"The point of emphasis I was trying to make on Tuesday, Wednesday and Thursday was to get better everyday," Weis said on Thursday after practice. "Too many times you're putting the point of emphasis on one thing or another. This was just about getting better everyday. That we accomplished. Now we'll see how that comes to fruition on Saturday night."
The Irish will surely face a stiff challenge. No. 14 Penn State is coming off a 59-0 victory over Florida International last weekend. Last season, the Nittany Lions were run right out of South Bend when Notre Dame won going away 41-17. This year, the situation might be reversed. Penn State quarterback Anthony Morelli was inexperienced as a starter in the 2006 encounter. Now, the senior signal caller, coming off a 23-for-28 performance for 295 yards and three scores, has a leg up on the Irish quarterback in this department.
That's because Weis is going with freshman starter Jimmy Clausen under center. Last week, sophomore Demetrius Jones and junior Evan Sharpley, with no help from the offensive line, could not get the job done. Enter Clausen, who had an offseason procedure to remove a bone spur. The freshman might have started last week if he was at full health at the beginning of fall camp. But Notre Dame fans have to wait no longer for the Clausen era to being.
The freshman will face difficult conditions in Happy Valley. A whiteout among students and fans will be in effect on Saturday for the over 107,000 fans in attendance. On Thursday at practice, the Irish pumped in crowd noise into the Loftus Center to simulate Beaver Stadium conditions at around 6:02 PM.
"We didn't have any communication problems," Weis said. "The only thing that was an issue that at the end of every Thursday practice, we run two-minute. That's really the first time Jimmy has run two-minute. Evan has been running it the past few weeks. It's the first time he was in there for it. The way we call plays and the speed which we get them in from the sideline usually gives the quarterback time to get the huddle a little tighter so everyone can hear, get to the line of scrimmage and run the operation."
Starting a freshman quarterback is just one issue for Weis this week. Another major factor to deal with is the psyche of the players after the demoralizing opening season loss to the Yellow Jackets. Last year, Notre Dame was in a similar position after a blowout defeat to Michigan in South Bend. The following week, the Irish had to regroup and go play a night contest at Michigan State. An incredible comeback allowed Notre Dame to escape East Lansing with a 40-37 win and get the 2006 season back on track.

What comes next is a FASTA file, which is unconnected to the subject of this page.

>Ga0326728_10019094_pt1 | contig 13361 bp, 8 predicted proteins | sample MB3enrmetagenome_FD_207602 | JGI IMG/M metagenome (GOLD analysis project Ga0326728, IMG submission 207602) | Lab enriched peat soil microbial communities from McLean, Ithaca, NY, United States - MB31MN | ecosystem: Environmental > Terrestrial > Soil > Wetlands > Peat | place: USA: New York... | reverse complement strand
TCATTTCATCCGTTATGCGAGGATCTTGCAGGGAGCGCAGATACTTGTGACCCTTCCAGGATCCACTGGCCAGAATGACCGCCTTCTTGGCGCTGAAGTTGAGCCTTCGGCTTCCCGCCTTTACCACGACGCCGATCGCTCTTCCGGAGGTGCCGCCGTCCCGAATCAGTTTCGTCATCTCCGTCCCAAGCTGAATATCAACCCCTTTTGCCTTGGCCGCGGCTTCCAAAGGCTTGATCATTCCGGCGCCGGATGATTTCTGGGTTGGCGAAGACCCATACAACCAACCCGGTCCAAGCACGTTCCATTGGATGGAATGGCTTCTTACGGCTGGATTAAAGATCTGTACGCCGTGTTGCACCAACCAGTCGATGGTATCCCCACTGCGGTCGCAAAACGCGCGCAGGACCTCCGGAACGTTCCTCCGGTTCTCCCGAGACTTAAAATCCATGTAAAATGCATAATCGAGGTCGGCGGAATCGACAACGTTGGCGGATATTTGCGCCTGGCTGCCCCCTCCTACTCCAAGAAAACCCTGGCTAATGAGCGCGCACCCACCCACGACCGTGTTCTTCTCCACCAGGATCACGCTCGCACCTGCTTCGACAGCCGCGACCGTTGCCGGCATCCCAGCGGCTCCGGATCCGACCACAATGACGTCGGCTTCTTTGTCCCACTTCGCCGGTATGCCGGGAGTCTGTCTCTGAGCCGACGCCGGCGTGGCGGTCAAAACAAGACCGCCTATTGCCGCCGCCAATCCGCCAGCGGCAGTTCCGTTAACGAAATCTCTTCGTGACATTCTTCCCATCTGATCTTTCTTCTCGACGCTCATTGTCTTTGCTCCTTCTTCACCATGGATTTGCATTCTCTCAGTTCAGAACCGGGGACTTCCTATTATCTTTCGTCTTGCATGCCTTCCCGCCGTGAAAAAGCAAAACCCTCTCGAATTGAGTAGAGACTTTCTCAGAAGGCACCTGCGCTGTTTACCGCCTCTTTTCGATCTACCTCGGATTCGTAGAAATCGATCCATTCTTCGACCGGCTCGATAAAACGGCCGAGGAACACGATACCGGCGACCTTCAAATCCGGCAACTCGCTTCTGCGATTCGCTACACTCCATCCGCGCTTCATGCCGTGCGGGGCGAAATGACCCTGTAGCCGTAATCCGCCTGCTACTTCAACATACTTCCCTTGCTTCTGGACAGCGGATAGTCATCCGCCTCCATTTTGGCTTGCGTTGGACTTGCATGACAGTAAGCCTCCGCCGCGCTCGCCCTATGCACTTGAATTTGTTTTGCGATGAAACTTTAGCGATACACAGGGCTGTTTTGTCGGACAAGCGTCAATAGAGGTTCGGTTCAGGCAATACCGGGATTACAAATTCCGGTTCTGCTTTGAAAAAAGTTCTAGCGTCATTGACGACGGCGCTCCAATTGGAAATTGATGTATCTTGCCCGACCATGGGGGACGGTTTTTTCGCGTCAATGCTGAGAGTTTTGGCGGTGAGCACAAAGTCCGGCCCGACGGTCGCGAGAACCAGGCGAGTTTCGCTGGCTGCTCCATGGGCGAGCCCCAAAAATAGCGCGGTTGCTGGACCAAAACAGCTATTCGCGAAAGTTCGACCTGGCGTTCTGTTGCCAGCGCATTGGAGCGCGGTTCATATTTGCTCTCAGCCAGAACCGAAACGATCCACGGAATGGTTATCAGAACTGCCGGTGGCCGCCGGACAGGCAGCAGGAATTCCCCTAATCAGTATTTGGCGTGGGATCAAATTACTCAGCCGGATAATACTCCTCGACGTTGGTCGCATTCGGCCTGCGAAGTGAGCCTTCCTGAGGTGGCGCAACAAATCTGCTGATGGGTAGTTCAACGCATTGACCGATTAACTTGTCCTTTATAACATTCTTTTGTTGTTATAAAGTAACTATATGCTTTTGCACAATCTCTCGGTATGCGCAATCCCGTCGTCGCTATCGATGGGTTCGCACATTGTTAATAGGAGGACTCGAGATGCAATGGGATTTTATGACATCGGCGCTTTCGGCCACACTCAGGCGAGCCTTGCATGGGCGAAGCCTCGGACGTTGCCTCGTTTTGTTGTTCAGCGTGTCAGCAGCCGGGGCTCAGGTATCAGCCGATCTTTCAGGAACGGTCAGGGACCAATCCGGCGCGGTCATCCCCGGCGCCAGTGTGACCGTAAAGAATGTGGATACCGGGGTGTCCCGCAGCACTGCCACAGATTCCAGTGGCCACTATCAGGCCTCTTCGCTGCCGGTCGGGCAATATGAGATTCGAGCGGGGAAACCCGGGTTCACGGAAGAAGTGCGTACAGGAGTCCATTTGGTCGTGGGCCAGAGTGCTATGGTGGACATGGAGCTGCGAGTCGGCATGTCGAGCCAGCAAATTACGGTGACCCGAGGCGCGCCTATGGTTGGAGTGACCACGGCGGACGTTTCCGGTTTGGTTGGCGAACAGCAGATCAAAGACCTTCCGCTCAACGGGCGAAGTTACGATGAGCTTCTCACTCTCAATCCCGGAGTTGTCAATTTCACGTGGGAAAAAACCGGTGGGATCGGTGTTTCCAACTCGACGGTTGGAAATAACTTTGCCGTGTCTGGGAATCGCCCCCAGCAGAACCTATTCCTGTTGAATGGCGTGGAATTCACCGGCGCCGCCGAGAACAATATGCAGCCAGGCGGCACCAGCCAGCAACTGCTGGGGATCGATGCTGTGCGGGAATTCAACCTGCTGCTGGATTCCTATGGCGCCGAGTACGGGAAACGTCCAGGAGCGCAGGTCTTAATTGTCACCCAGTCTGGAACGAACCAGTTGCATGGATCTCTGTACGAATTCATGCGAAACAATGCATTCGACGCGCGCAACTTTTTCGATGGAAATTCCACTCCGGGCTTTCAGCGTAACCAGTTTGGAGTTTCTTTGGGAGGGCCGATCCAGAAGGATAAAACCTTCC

The one big difference from last year to this year is the players. The Irish were loaded with veteran players. This season, the Notre Dame team is full of inexperience, some of which showed last week. This causes Weis to be cautious with how he approaches different players.
"You pick and choose people that you know can take it," Weis said. "For example, I might hammer Zibby (Tom Zbikowski) more than he deserves to be hammered because I know he can take it. David Bruton played well but David, although he's been in the program for a few years, has really never been in a meaningful defense. You have to feel your way through until you hit those buttons that'll get those guys playing."
One good part of the week for the players, according to Weis, was getting back on the practice field. The Irish had to wait almost three days after the loss to perform this task, as Monday is the one day a week the players have off, as stipulated by NCAA rules. Weis thinks getting back on the field, for any athlete, is the quickest way to get over a humbling defeat.
"You lose the game on Saturday," Weis said. "Saturday you have friends and family around. It's miserable. You go home, it's miserable. Your family is miserable. Your roommates are miserable. You wake up Sunday and it's miserable all over again. You go to church and everyone says, ‘What happened?' Then you come into the meetings and it's miserable there. Then you go to the dining hall and everyone says, ‘What happened?' In my case, I put away the garbage and everyone says, ‘What happened?'
"Then Monday, they don't have football and it's a whole day of classes and everyone says, ‘What happened?' For 48 hours from Saturday until Tuesday afternoon at 2:30, you're living that misery because there's nothing you can do about it physically."
When the players got on the field, Weis was pleased with the tempo of the three sessions. The Irish went first-team offense versus first-team defense a little bit this week, an obvious effect from Saturday's performance by both lines of scrimmage. The Notre Dame head coach, who pushed his players this week, wanted to find out how important it was to them to back bounce.
"For different people, there are different ways to show it's important to them," Weis said. "You have some guys that are quiet guys who all of a sudden play at a higher speed than they've been practicing at. That usually gives you evidence that they're getting ready to go."